“Under the second interpretation, since both interpretations refer almost exclusively to uses that are carried out for the most part in structures, and structures provide refuge from noise and dust, the emphasis would be on the structures that house those uses. Under this interpretation, only the structures used for residences, schools, churches, hospitals or similar uses would qualify as dust-sensitive uses. Similarly, only the structures used for sleeping or the structures ‘normally used as schools, churches, hospitals or public libraries' would qualify as noise-sensitive uses. As we explain below, the county adopted a variation on the second interpretation.”
After examining the text of DCC 18.04.030, LUBA explained that “the definition is ambiguous in that there is language in the definition that would permit it to make the entire lot or parcel noise-sensitive or only the structure noise-sensitive.” Moreover, LUBA reasoned, “the context cited by the county adds some additional support to its interpretation that the structure is the noise-sensitive use.” That context included “other sections of the DCC [that] commonly measure setbacks from structures”; “measuring setbacks from undefined activities or accessory uses of property that might be associated with the structure would be difficult and uncertain”; and “the exclusion of garages and workshops suggests only structures were intended to qualify as noise-sensitive uses.” For those reasons, LUBA, citing this court's decision in Siporen v. City of Medford, 231 Or.App. 585, 220 P3d 427 (2009), rev allowed, 348 Or 13 (2010), deferred to the county's interpretation-an interpretation that LUBA considered “plausible,” indeed “at least as plausible as petitioners' interpretation.”
Petitioners now seek review of LUBA's decision. In a single assignment of error, petitioners submit that “LUBA erred in its application of the Siporen ‘plausibility’ standard of review for a local jurisdiction's interpretation of its own provisions and violated the requirements of ORS 197.829 and the Oregon Supreme Court [decision in Clark v. Jackson County, 313 Or 508, 836 P.2d 710 (1992) ].”5 According to petitioners, the county erroneously interpreted “noise-sensitive use” and “dust-sensitive use” as referring only to the use within a structure, as opposed to the surrounding grounds. In petitioners' view, that interpretation ignored the “express language” of the code provisions, and LUBA erred in affirming it.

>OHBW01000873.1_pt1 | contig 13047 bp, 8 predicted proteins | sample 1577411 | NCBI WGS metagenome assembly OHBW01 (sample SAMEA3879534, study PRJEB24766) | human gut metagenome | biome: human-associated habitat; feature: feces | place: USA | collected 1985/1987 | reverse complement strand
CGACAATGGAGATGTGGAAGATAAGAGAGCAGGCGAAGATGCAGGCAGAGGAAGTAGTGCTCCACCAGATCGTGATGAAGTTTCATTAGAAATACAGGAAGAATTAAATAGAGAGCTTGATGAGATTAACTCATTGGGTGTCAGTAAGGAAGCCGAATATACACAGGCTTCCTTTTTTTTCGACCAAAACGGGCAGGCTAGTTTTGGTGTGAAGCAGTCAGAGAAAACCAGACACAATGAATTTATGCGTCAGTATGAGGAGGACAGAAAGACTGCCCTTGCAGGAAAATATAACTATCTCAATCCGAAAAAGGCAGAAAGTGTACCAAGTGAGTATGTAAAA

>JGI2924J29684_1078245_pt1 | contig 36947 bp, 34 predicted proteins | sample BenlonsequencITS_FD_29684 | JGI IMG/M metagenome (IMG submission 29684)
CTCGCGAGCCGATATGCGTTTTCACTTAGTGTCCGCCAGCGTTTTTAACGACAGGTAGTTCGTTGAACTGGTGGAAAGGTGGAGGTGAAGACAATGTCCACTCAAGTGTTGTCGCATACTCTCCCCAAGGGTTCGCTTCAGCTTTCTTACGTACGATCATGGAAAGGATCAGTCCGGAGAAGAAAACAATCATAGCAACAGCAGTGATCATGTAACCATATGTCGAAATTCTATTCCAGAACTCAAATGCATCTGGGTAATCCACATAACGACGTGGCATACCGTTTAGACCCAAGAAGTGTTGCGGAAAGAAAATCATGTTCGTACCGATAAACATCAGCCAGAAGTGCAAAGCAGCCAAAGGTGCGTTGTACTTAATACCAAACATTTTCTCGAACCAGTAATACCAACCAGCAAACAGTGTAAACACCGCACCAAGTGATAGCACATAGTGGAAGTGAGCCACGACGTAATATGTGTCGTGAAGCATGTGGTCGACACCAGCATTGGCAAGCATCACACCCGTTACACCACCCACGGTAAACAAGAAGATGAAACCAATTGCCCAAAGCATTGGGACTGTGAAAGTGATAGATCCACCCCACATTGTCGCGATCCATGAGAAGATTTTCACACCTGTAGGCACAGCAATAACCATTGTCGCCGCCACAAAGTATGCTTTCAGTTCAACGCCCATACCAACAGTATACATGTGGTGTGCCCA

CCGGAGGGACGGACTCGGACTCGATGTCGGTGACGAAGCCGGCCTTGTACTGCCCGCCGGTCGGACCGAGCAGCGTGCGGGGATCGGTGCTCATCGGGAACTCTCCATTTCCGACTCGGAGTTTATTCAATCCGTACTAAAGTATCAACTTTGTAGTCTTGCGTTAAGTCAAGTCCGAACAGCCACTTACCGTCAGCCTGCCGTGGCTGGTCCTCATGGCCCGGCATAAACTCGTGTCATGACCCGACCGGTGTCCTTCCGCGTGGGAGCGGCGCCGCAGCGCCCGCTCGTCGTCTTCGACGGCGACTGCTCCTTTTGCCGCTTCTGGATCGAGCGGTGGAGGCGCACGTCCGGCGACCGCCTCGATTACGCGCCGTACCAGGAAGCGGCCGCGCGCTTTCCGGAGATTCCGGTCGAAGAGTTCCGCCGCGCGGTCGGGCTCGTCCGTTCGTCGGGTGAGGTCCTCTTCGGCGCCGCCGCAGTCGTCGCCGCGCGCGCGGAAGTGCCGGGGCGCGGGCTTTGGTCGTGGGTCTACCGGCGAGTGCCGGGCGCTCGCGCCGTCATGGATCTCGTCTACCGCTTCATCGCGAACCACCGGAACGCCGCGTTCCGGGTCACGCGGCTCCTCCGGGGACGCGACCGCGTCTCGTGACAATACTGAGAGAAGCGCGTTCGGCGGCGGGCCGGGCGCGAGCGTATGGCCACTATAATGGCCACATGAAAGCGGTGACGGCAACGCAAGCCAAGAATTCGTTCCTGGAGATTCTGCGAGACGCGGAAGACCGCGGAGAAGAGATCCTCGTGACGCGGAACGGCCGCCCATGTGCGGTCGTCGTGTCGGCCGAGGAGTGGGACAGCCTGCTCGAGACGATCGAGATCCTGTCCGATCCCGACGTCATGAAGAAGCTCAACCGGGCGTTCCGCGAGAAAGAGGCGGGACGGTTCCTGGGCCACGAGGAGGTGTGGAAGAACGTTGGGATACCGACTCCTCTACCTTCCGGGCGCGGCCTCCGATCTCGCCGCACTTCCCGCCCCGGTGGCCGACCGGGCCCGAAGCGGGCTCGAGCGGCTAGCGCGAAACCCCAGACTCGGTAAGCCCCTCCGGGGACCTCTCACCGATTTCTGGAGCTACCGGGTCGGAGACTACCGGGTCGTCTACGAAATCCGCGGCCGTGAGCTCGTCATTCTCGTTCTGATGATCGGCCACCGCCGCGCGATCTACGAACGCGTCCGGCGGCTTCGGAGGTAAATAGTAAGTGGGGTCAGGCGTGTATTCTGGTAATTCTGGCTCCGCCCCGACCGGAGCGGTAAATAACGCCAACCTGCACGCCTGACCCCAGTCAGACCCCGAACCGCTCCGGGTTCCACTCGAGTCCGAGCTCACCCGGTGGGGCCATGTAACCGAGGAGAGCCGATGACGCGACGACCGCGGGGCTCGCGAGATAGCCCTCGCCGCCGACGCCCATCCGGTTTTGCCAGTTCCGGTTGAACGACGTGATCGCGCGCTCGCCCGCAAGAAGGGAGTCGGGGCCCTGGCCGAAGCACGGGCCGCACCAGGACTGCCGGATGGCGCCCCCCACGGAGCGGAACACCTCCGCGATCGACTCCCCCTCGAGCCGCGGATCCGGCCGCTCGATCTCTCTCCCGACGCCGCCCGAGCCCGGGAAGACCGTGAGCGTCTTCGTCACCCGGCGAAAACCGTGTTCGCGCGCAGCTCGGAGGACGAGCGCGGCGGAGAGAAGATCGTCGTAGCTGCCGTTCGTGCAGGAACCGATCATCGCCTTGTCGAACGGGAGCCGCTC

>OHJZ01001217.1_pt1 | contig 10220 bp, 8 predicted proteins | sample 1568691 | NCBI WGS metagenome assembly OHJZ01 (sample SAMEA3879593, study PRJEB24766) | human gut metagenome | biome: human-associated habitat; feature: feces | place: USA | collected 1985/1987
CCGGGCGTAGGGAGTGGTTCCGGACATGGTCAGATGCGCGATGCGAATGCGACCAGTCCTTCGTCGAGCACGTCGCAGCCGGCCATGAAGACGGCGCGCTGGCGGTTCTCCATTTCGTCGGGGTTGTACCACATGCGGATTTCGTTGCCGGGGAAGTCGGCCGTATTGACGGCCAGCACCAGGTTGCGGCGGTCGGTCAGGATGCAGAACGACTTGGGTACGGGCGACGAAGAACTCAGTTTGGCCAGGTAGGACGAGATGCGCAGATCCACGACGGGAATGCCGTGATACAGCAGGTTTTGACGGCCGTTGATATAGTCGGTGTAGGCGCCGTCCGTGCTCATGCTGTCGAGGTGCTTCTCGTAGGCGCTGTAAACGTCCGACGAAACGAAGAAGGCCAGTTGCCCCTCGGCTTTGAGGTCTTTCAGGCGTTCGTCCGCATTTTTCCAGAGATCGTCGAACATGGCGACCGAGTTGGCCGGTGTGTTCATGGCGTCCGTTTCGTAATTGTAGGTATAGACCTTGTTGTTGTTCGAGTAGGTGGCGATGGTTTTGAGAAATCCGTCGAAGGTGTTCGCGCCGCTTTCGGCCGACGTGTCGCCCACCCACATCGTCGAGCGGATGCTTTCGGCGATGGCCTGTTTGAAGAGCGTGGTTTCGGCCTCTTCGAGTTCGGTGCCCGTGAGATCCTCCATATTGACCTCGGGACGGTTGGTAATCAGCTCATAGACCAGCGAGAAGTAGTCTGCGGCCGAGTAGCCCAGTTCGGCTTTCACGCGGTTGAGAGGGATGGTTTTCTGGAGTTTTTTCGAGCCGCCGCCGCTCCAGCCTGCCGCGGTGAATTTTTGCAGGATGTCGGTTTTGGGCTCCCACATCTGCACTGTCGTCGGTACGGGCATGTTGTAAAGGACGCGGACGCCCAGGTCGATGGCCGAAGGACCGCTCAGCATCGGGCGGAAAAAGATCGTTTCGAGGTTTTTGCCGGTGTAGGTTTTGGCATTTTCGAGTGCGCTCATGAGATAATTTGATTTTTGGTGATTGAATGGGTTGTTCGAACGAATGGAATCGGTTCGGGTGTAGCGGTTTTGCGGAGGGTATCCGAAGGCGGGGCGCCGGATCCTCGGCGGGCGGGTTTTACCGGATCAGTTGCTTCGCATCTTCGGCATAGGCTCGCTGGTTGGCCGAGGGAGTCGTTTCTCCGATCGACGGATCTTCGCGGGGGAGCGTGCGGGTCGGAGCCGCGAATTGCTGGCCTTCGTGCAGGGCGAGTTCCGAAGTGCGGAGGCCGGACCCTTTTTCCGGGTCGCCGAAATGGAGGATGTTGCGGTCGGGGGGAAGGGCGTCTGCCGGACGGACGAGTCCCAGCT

As we explained in Siporen, when reviewing a local government's interpretation of its own code, “our task is to determine whether, based on the express language of the code, the [local government's] interpretation concerning the applicability [of the code] is ‘plausible ’ “; we do not determine whether the local government's decision is “ ‘correct’ in some absolute sense of choosing among various plausible interpretations,” but only whether the interpretation is plausible based on its text and context. 231 Or.App. at 598-99 (emphasis in original); see also Western Land & Cattle, Inc. v. Umatilla County, 230 Or.App. 202, 209-10, 214 P3d 68 (2009) (explaining that “the ‘consistency with the express language’ inquiry looks at the text of the plan provision or the regulation in question, as well as the context of other parts of the plan or regulation that are relevant to the textual meaning of that ‘express language’ ”).
The “express language” at issue in this case is set forth in DCC 18.04.030, in the definitions of “dust-sensitive use” and “noise-sensitive use.” Those definitions, once again, provide:
“ ‘Dust-sensitive use’ means real property normally used as a residence, school, church, hospital or similar use. Property used in industrial or agricultural activities is not “dust-sensitive” unless it meets the above criteria in more than an incidental manner. Accessory uses such as garages and workshops do not constitute dust-sensitive uses.
“ * * * * *
“ ‘Noise-sensitive use’ means real property normally used for sleeping or normally used as schools, churches, hospitals or public libraries. Property used in industrial or agricultural activities is not “noise-sensitive” unless it meets the above criteria in more than an incidental manner. Accessory uses such as garages or workshops do not constitute noise-sensitive uses.”